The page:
Nov 102015

A while ago, Google created a two-factor authentication scheme called U2F. The general idea is as follows. You have a little USB dongle that you can register with sites. When you enable U2F on a site, the dongle gives that site a public key and a key handle, and that dongle is the only device that can use that key handle to sign things with the corresponding public key. So from then on, websites can hand over the key handle and a challenge, and if they get back a valid signature they know that whoever’s logging in has the dongle you used to sign up.

A few days ago, someone released a U2F implementation based on a Teensy microcontroller and it made Hackaday – and they added a disclaimer warning that doing anything related to crypto by yourself is a bad idea and that using XOR encryption for the key handle is insecure. There was a bit of a pushback against this in the comments. After all, so reasoned the Hackday commenters, security isn’t that hard and XOR isn’t a big deal, right? Surely this warning is just insulting, gratuitous negativity from the Hackaday editors.

Spoiler alert: XOR is in fact horribly insecure in this application, and this code is broken and should not be used by anyone.
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 Posted by at 6:44 pm
Oct 062011

I recently bought a DE0-nano FPGA development board, which I’m currently using to mine Bitcoins. It’s kind of a neat board, but one downside to it is that it uses linear regulators to provide the 1.2V core supply to the FPGA, and they’re incredibly inefficient at this. Only about 25% of the power supplied to them actually goes into the 1.2V supply; the other 75% is wasted as heat in the regulators. Since Bitcoin mining is very power-hungry, an awful lot of the power usage is in the 1.2V core supply and the regulators get really hot.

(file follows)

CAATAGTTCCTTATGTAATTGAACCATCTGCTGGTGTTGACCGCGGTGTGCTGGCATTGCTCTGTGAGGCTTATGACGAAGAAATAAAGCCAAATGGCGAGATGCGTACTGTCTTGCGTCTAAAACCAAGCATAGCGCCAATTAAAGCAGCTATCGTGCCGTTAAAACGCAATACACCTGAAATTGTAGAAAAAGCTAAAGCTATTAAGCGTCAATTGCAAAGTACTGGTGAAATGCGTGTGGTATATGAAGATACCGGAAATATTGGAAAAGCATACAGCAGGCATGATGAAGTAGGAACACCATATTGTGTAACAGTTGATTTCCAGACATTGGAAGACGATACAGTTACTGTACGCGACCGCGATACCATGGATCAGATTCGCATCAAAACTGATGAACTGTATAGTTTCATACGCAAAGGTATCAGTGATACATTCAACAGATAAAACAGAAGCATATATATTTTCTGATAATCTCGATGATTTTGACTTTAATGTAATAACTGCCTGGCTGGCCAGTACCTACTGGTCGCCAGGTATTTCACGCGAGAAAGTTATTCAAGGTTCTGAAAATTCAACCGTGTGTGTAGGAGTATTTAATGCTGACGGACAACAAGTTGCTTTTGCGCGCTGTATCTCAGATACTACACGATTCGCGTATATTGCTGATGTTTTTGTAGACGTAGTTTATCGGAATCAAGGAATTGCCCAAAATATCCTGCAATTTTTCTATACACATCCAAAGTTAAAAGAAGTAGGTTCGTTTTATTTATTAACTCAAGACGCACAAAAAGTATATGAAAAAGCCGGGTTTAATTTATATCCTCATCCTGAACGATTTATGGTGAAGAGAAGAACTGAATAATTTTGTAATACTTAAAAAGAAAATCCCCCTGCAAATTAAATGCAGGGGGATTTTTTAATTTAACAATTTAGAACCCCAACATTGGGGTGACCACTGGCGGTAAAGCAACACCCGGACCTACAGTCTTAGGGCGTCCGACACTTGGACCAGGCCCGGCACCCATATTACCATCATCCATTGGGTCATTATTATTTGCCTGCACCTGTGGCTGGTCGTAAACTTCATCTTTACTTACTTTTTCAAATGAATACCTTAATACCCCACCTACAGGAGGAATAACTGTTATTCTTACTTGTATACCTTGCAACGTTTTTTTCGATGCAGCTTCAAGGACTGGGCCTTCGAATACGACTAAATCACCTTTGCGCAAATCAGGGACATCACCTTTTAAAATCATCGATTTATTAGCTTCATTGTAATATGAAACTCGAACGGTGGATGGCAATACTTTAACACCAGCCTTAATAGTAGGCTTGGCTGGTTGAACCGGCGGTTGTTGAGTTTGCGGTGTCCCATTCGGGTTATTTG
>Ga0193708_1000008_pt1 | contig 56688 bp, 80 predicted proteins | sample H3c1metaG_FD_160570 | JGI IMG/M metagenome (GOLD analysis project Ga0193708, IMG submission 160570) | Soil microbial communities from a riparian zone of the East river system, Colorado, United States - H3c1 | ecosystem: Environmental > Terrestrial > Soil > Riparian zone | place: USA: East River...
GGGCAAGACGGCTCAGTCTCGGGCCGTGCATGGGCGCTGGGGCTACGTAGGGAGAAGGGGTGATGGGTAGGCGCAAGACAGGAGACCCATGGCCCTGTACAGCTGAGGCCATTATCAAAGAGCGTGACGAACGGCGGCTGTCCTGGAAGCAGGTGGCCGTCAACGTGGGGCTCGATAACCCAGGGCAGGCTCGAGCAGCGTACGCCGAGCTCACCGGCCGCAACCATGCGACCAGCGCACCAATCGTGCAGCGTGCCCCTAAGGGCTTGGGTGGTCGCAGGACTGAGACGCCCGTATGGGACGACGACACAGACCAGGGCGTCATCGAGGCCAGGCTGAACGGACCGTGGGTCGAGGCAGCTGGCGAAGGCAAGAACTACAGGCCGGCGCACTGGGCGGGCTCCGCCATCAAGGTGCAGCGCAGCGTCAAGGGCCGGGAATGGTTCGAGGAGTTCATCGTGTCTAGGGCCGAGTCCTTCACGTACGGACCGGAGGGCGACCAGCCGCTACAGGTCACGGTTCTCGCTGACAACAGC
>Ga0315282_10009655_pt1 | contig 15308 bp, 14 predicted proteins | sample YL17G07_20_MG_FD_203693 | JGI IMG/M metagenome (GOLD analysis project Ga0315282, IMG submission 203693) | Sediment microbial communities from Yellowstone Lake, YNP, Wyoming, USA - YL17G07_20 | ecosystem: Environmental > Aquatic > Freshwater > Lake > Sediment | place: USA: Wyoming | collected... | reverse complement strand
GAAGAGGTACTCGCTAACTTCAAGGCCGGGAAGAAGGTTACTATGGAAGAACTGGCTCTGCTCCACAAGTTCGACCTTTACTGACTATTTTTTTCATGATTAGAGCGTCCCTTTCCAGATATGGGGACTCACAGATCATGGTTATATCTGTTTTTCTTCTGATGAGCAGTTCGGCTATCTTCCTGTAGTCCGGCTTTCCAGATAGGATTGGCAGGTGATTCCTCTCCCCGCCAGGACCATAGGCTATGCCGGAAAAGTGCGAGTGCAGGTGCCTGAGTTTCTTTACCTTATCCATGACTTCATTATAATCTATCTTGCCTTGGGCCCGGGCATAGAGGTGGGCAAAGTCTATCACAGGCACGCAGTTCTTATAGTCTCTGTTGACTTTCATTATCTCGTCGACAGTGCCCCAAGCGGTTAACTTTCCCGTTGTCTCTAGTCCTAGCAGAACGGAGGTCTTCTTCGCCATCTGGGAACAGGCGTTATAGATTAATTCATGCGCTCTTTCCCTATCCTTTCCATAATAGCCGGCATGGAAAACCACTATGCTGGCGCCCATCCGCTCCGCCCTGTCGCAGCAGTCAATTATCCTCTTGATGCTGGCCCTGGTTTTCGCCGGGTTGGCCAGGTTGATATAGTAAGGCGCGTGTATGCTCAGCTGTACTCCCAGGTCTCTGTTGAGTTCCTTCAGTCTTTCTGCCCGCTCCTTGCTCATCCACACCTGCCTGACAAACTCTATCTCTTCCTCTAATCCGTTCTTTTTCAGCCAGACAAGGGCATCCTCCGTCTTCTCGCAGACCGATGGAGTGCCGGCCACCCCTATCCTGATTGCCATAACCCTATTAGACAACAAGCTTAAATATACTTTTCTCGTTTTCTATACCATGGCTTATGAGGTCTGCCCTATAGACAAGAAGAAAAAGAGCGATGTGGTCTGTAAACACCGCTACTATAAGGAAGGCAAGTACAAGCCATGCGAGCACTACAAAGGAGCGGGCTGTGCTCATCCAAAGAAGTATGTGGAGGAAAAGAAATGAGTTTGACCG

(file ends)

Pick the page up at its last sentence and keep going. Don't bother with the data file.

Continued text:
Fortunately, it’s possible to mod the board to use a more efficient external buck regulator to supply the 1.2 volts required by the FPGA core logic. (In theory this should even allow USB-powered mining; in practice this doesn’t seem to work for some reason.)
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 Posted by at 8:16 pm
Apr 132011

A while back, I picked up a bunch of 4 assorted smartcard programmers off eBay. A CLaNZeRS Phoenix/Smartmouse version 2.1 with at least one bad solder joint and no crystal in its socket, a CLaNZeRS MCESDK that requires Windows-only software, something with “TITANIUM” on the bottom that appears to be for PICs, and the aforementioned Zeus programmer.

Of them, the Zeus seems to be the nicest from my point of view. There are two catches though: it requires a 15-18V center-positive power source and my regulated PSU tops out at 12V, and mine seems to have a 6MHz oscillator installed rather than the usual frequency (yours may vary). Oh, and documentation is severly lacking.
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 Posted by at 4:47 pm
Mar 152011

OK, didn’t post as many things as I’d have liked, partly because they required masses of cleanup and partly because I finally figured out an easy way to do something I’d been puzzling over for a while: encrypted webcam chat. (Your definition of “easy” may vary.)

What does it do?
It allows two people with webcams to conduct a secure video chat with each other, complete with audio. The connection is encrypted, authenticated with a shared secret so you know you’re connected to the right person, and in theory has perfect forward secrecy.

What’s the catch? Continue reading »

 Posted by at 5:49 pm
Feb 282011

I’ve been having a fun time trying to use VLC’s official Python bindings on 64-bit Linux, and by “fun” I really mean “swearing as pointers get truncated to 32 bits and my app segfaults”. Anyway, turns out the bindings are broken. They make use of a ctypes (mis?)feature that allows you to pass a Python callable as the return type of your function and have ctypes call that function with the actual value and return the result. This is used to make various libvlc_*_new functions wrap the pointer they return in an appropriate Python class.